Seasonal Eating: Summer Fruits
Nutrition Jul 7, 2017
Seasonal Eating: Summer Fruits

Fruit is the perfect food group to satisfy summer cravings and combat dehydration. All fruits are high in vitamins and minerals, but to get the best taste, it is best to eat those in season. Here are five of our favorite, delicious fruits that are in season during the summer.


Strawberries are in season from late April to August. They are rich in the flavonoid quercetin, which has anti-inflammatory properties that may relieve seasonal allergies. They have high levels of water and fiber, both of which contribute to bowel regularity. Berries are very low on the glycemic index scale, so they will not spike the body’s blood sugar or contribute to a crash.

Move over oranges because one cup of fresh strawberries contains over 100% of our daily vitamin C requirements. Make sure to buy organic brands to avoid the excess pesticides since they are on the “dirty dozen” list, and pick berries that are dark red with no white or green spots to ensure the best taste.


Peaches are in season during different months in each state, but in general, they are most ripe from June to August. The stone fruit is very high in vitamin C, which benefits the skin, supports heart and eye health, and can even decrease the risks of cancer. They are high in fiber, so they are the perfect sweet treat for diabetics. The fiber slows glucose absorption, keeping the blood sugar levels consistent. Peaches are ripe when they have tight, fuzzy skin that gives in when pressed. To ripen them, leave them in a paper bag or near a windowsill with sunlight exposure.


Cantaloupe season is from May to August. Because of their high water content, melons are great fruits to combat dehydration and promote regular bowel movements. They contain high levels of vitamin A, which benefits the skin, hair, and other bodily tissues, and the potassium levels contribute to decreased blood pressure.

Firm, heavy and symmetrical cantaloupes without soft spots or bruising are at peak ripeness, but be sure to wash the outside of the melon before chopping to prevent salmonella contamination.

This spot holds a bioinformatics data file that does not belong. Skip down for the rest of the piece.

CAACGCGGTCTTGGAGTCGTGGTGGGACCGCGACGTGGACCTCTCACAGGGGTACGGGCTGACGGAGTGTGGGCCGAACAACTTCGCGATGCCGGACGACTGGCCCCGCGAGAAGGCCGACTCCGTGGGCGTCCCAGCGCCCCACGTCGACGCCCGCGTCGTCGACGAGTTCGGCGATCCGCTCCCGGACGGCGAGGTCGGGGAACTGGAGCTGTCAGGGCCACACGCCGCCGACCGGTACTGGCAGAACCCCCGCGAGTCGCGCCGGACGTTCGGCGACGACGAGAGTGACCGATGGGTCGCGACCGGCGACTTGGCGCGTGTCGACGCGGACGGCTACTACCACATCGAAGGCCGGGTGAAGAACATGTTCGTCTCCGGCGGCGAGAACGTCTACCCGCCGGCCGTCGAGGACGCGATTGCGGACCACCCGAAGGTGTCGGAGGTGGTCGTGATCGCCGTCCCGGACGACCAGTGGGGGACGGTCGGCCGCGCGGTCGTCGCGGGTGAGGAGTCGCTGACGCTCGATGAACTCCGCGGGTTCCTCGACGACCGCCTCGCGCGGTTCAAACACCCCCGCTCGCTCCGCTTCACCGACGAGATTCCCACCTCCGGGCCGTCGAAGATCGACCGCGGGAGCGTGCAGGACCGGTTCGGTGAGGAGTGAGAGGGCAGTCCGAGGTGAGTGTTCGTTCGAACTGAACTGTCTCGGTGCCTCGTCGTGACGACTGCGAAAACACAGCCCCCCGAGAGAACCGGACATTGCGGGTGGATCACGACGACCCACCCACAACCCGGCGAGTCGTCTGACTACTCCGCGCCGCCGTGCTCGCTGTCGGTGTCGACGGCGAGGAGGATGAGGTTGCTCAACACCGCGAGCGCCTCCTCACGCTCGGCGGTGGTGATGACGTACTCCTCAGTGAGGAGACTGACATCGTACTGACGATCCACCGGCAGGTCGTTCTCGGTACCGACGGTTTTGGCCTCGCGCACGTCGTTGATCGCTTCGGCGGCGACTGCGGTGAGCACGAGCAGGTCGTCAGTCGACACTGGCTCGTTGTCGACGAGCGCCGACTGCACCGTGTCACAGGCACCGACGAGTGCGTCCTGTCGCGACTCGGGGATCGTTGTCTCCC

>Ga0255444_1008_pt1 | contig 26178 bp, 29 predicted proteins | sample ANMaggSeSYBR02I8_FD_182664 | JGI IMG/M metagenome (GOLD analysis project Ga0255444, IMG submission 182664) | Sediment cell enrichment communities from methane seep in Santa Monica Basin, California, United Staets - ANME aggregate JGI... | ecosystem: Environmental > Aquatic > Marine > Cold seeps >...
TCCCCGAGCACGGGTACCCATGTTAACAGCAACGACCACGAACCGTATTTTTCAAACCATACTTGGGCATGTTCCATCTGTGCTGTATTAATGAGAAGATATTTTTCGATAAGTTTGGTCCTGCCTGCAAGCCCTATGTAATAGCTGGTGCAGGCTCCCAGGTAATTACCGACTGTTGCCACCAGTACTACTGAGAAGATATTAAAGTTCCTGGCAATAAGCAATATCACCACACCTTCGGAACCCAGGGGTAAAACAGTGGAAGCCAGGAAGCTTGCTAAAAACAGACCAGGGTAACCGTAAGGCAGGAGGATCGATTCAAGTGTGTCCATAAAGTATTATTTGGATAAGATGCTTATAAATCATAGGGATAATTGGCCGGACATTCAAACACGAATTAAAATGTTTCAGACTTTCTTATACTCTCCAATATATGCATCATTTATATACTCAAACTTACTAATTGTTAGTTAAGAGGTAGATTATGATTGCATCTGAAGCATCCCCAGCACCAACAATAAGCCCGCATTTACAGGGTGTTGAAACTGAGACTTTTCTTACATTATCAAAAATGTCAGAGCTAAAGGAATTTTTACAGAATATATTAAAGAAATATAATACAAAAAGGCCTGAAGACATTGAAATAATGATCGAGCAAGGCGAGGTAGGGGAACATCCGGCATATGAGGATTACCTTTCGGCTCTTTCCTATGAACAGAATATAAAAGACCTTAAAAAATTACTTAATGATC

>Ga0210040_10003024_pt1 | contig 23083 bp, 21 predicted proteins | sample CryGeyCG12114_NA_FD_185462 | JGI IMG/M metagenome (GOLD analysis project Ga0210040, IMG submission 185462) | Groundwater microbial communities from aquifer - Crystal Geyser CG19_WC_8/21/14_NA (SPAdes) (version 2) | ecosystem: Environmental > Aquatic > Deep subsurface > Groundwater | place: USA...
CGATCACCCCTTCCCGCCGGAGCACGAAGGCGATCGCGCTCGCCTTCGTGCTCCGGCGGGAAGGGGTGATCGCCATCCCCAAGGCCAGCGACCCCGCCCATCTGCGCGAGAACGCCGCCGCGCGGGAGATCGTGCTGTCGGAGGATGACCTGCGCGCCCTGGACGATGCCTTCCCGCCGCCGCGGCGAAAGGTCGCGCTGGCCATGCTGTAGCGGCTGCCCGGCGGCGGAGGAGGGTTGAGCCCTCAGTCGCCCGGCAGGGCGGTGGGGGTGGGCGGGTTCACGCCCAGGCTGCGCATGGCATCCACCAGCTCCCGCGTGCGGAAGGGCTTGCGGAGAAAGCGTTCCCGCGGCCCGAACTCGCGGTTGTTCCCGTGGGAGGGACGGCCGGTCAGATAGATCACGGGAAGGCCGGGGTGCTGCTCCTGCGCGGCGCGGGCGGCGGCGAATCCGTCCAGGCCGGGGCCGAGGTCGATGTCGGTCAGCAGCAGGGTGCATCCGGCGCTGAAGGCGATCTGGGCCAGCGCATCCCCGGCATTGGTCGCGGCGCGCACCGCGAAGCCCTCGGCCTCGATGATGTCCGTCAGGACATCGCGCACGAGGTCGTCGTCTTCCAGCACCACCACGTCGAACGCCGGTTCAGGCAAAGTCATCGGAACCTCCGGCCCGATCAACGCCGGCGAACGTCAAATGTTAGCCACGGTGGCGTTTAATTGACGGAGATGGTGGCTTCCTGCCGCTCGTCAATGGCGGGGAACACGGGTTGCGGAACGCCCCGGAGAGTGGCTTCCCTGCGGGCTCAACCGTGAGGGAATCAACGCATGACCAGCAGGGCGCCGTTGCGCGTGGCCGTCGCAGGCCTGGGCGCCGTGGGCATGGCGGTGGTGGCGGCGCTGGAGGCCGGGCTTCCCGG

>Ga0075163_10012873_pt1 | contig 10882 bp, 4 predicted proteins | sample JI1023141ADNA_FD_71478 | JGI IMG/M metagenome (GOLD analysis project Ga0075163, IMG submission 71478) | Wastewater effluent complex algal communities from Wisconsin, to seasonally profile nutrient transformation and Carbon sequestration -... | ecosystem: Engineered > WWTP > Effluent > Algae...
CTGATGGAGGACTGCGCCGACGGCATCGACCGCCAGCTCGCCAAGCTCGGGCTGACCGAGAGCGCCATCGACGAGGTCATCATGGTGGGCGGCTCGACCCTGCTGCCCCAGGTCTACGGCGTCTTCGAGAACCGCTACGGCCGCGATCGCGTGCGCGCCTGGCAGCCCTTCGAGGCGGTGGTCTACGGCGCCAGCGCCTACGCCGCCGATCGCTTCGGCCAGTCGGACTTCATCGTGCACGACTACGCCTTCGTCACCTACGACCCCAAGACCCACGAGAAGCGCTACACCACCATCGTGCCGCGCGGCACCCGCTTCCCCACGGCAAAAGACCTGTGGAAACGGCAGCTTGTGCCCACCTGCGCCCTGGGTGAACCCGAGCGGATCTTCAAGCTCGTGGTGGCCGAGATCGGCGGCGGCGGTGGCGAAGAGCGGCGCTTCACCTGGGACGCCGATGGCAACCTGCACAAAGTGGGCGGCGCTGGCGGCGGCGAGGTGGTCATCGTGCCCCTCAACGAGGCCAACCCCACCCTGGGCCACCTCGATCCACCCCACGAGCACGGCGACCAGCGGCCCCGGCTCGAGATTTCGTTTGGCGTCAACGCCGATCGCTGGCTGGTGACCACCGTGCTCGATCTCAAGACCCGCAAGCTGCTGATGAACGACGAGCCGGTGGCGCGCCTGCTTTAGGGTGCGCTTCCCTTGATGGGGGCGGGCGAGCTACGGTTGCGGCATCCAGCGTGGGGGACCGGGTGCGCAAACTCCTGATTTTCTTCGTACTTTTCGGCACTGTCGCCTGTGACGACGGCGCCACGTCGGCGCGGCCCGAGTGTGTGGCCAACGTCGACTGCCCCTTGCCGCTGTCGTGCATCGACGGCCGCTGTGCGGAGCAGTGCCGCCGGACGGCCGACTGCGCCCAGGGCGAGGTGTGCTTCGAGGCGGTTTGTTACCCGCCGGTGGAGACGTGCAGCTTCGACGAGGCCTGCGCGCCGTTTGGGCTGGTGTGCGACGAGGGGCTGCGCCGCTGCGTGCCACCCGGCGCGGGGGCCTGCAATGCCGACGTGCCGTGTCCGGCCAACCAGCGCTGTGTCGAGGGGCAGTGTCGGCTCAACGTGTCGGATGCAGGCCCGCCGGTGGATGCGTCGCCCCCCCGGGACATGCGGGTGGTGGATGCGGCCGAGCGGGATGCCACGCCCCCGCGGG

Ripe lemons are available year round, but we seem to crave them most during the summer months. Unlike other fruits, lemons do not ripen more after being picked, so producers pick them at their peak ripeness. Lemons are high in vitamin C as well, which is great for the skin, hair, and immune system. It may reduce the risk of stroke, and it can aid in the proper absorption of iron.

Drinking warm lemon water before getting out of bed is great for kick-starting the digestive process, and pairing lemons with other nutrient dense foods is the best way to add them to meals or snacks. Top meats or fish with sliced lemon or add it on top of salad as a dressing.

Passion Fruit

Passion fruit season is May through August. It is high in fiber, vitamin C, and vitamin A, and it also contains a small amount of iron, which is easily absorbed due to the vitamin C. It is rich in antioxidants, including beta-carotene and polyphenols, which protect against chronic inflammation and decrease the risk of cancer.

It is most often eaten as a dessert or topping for salads or yogurt, and it tastes great blended into smoothies as well. Larger and heavier passion fruit often contain more juice, and they are ripest when the skin is deeply wrinkled.

If you crave sweet treats in the summer, treat yourself to these five fruits instead of cakes or cookies, and you will see a difference in your health and energy.